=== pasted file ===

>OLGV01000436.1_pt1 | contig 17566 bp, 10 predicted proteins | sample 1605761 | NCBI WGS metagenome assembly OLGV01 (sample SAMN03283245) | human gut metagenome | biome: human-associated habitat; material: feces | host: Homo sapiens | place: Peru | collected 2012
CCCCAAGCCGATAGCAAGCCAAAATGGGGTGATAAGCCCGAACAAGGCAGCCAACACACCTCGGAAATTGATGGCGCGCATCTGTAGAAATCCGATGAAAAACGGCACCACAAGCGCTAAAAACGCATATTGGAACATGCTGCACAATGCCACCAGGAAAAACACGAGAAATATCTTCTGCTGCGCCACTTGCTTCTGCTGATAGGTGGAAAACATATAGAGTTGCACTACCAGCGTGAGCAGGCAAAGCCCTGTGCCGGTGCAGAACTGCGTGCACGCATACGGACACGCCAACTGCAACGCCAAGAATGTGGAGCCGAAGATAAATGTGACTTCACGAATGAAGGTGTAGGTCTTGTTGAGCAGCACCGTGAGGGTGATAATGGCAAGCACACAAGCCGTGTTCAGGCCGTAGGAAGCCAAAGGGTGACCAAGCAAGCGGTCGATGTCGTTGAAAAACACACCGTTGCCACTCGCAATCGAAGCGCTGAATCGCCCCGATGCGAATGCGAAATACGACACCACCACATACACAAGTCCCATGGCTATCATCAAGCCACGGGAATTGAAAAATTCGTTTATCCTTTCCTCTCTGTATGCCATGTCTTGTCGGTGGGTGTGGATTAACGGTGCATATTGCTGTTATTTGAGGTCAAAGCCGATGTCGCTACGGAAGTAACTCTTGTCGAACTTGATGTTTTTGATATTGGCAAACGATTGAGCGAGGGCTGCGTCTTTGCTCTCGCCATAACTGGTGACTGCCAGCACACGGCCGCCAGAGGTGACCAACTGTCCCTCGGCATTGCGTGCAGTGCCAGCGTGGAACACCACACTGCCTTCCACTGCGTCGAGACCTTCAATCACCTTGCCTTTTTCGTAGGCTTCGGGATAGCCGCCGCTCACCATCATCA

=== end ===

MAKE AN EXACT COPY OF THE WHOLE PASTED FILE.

>OLGV01000436.1_pt1 | contig 17566 bp, 10 predicted proteins | sample 1605761 | NCBI WGS metagenome assembly OLGV01 (sample SAMN03283245) | human gut metagenome | biome: human-associated habitat; material: feces | host: Homo sapiens | place: Peru | collected 2012
CCCCAAGCCGATAGCAAGCCAAAATGGGGTGATAAGCCCGAACAAGGCAGCCAACACACCTCGGAAATTGATGGCGCGCATCTGTAGAAATCCGATGAAAAACGGCACCACAAGCGCTAAAAACGCATATTGGAACATGCTGCACAATGCCACCAGGAAAAACACGAGAAATATCTTCTGCTGCGCCACTTGCTTCTGCTGATAGGTGGAAAACATATAGAGTTGCACTACCAGCGTGAGCAGGCAAAGCCCTGTGCCGGTGCAGAACTGCGTGCACGCATACGGACACGCCAACTGCAACGCCAAGAATGTGGAGCCGAAGATAAATGTGACTTCACGAATGAAGGTGTAGGTCTTGTTGAGCAGCACCGTGAGGGTGATAATGGCAAGCACACAAGCCGTGTTCAGGCCGTAGGAAGCCAAAGGGTGACCAAGCAAGCGGTCGATGTCGTTGAAAAACACACCGTTGCCACTCGCAATCGAAGCGCTGAATCGCCCCGATGCGAATGCGAAATACGACACCACCACATACACAAGTCCCATGGCTATCATCAAGCCACGGGAATTGAAAAATTCGTTTATCCTTTCCTCTCTGTATGCCATGTCTTGTCGGTGGGTGTGGATTAACGGTGCATATTGCTGTTATTTGAGGTCAAAGCCGATGTCGCTACGGAAGTAACTCTTGTCGAACTTGATGTTTTTGATATTGGCAAACGATTGAGCGAGGGCTGCGTCTTTGCTCTCGCCATAACTGGTGACTGCCAGCACACGGCCGCCAGAGGTGACCAACTGTCCCTCGGCATTGCGTGCAGTGCCAGCGTGGAACACCACACTGCCTTCCACTGCGTCGAGACCTTCAATCACCTTGCCTTTTTCGTAGGCTTCGGGATAGCCGCCGCTCACCATCATCA